Direct ellipsometry for non-destructive characterization of interfacially-polymerized thin-film composite membranes

Wojciech Ogieglo, Jaime A. Idarraga-Mora, Scott M. Husson, Ingo Pinnau

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12 Scopus citations


In this work, we developed and validated a non-destructive and expedient ellipsometry method for the direct characterization of interfacially-polymerized (IP) selective layers in thin-film composite membranes, such as those used in reverse osmosis (RO) or nanofiltration (NF). The primary advantages of this method are direct analysis of membrane samples and avoidance of IP layer isolation. IP layer isolation has proved to be extremely useful in the past but is also laborious, requires hazardous solvents, and carries significant risks of damage or alteration of the layer morphology if not done correctly. The new ellipsometry method was used to characterize IP layer morphology, including thickness and roughness, and produced results that agree fairly well with measurements by scanning/transmission electron microscopy and atomic force microscopy. Moreover, given the non-intrusiveness of the ellipsometric measurements, dynamic in-situ studies of RO membranes exposed to fluids were demonstrated. Findings from this study are expected to catalyze the further development and application of ellipsometry as a tool for characterizing TFC membrane selective layers and observing their real-time responses to process fluids, chemical and physical stimuli (pH, temperature, etc.), and cleaning agents.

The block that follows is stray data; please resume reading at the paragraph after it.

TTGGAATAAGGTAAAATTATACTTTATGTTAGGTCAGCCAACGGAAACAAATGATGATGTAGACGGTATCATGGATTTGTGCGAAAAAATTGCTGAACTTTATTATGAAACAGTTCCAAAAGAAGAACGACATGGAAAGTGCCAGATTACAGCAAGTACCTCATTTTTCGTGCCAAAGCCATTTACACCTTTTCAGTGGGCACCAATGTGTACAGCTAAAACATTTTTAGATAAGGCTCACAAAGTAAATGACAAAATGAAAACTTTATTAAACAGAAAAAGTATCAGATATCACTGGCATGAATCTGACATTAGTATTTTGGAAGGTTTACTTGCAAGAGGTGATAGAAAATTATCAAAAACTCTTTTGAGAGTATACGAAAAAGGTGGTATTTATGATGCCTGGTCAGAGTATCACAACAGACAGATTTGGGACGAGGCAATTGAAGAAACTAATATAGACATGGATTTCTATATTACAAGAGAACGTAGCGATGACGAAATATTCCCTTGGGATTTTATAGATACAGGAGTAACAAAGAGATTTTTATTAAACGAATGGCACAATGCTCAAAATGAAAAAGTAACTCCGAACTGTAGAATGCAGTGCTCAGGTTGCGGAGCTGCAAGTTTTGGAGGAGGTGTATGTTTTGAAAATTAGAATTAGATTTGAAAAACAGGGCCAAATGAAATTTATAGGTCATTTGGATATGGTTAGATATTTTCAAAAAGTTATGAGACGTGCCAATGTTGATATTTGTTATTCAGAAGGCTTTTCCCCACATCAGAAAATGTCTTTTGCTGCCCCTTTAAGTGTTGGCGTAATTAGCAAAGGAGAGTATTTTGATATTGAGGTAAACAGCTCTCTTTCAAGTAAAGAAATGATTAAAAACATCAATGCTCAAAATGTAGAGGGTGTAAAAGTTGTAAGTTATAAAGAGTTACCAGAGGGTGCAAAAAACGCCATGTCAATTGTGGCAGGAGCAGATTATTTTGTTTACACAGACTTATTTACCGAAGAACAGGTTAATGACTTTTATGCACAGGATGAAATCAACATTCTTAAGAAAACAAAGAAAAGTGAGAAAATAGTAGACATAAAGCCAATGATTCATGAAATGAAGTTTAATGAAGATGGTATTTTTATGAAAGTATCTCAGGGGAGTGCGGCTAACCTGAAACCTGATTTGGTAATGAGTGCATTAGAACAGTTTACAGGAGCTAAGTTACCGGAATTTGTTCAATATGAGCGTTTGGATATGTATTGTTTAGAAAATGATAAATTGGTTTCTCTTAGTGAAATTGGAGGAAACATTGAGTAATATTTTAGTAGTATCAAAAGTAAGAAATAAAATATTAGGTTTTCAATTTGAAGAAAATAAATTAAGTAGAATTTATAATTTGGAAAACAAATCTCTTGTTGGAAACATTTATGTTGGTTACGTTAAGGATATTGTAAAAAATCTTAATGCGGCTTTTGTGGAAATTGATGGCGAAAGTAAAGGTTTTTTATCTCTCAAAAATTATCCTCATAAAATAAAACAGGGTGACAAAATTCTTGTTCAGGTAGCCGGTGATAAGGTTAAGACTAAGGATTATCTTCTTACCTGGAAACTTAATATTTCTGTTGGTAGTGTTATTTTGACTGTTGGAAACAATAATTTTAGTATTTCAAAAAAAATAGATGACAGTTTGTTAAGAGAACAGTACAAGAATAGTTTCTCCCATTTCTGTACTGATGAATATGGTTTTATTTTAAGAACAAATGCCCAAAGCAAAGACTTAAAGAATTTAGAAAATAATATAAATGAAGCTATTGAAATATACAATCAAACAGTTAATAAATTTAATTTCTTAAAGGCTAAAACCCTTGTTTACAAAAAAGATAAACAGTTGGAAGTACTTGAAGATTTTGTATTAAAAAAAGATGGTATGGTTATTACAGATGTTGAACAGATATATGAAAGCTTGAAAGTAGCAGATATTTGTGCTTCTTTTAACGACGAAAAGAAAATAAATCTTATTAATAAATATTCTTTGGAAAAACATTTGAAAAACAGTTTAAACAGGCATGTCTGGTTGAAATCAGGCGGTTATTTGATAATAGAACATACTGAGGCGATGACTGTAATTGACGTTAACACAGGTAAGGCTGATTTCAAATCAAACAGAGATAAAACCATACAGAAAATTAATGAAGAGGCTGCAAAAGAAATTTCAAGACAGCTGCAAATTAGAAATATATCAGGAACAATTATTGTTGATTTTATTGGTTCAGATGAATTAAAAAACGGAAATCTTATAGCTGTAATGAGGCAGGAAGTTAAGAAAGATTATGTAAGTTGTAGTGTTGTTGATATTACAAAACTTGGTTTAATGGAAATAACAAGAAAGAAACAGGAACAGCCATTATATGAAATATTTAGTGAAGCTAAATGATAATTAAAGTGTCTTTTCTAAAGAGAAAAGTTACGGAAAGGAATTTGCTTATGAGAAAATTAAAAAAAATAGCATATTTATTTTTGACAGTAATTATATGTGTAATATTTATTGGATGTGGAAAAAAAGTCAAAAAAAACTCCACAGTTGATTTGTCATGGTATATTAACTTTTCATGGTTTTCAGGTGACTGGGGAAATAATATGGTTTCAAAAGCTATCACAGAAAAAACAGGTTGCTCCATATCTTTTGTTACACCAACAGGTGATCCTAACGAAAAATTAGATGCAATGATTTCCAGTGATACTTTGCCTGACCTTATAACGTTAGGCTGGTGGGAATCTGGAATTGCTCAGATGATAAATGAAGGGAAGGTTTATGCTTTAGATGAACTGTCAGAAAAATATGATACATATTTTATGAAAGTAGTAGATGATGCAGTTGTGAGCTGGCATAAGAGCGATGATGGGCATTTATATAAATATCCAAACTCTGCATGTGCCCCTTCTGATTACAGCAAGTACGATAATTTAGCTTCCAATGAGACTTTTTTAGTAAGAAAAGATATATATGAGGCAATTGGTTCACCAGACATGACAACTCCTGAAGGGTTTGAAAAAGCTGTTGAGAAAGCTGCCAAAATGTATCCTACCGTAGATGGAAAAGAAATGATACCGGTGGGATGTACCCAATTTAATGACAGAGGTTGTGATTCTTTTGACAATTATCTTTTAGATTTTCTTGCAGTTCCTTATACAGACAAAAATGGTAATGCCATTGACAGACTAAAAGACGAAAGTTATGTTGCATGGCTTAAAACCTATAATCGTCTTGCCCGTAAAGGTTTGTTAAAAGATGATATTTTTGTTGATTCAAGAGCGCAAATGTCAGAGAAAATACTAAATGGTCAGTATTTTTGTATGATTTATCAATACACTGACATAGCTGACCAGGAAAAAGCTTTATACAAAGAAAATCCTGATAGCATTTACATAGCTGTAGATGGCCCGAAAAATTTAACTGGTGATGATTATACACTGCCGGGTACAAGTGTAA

Original languageEnglish (US)
Pages (from-to)118174
JournalJournal of Membrane Science
StatePublished - Apr 29 2020

Bibliographical note

KAUST Repository Item: Exported on 2020-10-01
Acknowledged KAUST grant number(s): BAS/1/1323-01-01
Acknowledgements: S.M.H. thanks the U.S. National Science Foundation (NSF) for funding under Award CBET-1510790. Opinions, findings, and conclusions or recommendations expressed in this material are those of the authors and they do not necessarily reflect the views of the NSF. S.M.H. and J. I-M. thanks the support from the Clemson Electron Microscope Laboratory. I.P. gratefully acknowledges baseline funding provided by KAUST (BAS/1/1323-01-01). W.O. appreciates the possibility to extensively use the facilities of the KAUST Solar Center.


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